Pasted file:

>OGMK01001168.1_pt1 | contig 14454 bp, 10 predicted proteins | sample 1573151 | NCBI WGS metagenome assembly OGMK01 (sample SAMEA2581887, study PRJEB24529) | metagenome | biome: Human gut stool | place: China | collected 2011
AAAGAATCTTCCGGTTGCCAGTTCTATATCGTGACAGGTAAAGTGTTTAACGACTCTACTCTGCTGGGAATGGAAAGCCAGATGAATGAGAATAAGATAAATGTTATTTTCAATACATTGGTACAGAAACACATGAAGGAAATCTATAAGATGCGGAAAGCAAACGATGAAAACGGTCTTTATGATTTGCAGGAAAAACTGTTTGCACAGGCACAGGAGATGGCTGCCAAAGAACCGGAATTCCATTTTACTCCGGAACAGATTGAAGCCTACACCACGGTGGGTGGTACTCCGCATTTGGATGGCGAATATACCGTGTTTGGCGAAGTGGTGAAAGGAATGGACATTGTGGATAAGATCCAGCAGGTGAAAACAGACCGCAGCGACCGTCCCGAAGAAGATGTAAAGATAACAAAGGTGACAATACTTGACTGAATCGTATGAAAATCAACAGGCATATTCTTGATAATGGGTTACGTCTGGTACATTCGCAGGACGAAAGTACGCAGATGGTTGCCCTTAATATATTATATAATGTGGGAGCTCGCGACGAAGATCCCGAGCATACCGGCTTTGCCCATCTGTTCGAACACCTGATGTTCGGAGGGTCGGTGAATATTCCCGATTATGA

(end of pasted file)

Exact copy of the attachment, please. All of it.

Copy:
>OGMK01001168.1_pt1 | contig 14454 bp, 10 predicted proteins | sample 1573151 | NCBI WGS metagenome assembly OGMK01 (sample SAMEA2581887, study PRJEB24529) | metagenome | biome: Human gut stool | place: China | collected 2011
AAAGAATCTTCCGGTTGCCAGTTCTATATCGTGACAGGTAAAGTGTTTAACGACTCTACTCTGCTGGGAATGGAAAGCCAGATGAATGAGAATAAGATAAATGTTATTTTCAATACATTGGTACAGAAACACATGAAGGAAATCTATAAGATGCGGAAAGCAAACGATGAAAACGGTCTTTATGATTTGCAGGAAAAACTGTTTGCACAGGCACAGGAGATGGCTGCCAAAGAACCGGAATTCCATTTTACTCCGGAACAGATTGAAGCCTACACCACGGTGGGTGGTACTCCGCATTTGGATGGCGAATATACCGTGTTTGGCGAAGTGGTGAAAGGAATGGACATTGTGGATAAGATCCAGCAGGTGAAAACAGACCGCAGCGACCGTCCCGAAGAAGATGTAAAGATAACAAAGGTGACAATACTTGACTGAATCGTATGAAAATCAACAGGCATATTCTTGATAATGGGTTACGTCTGGTACATTCGCAGGACGAAAGTACGCAGATGGTTGCCCTTAATATATTATATAATGTGGGAGCTCGCGACGAAGATCCCGAGCATACCGGCTTTGCCCATCTGTTCGAACACCTGATGTTCGGAGGGTCGGTGAATATTCCCGATTATGA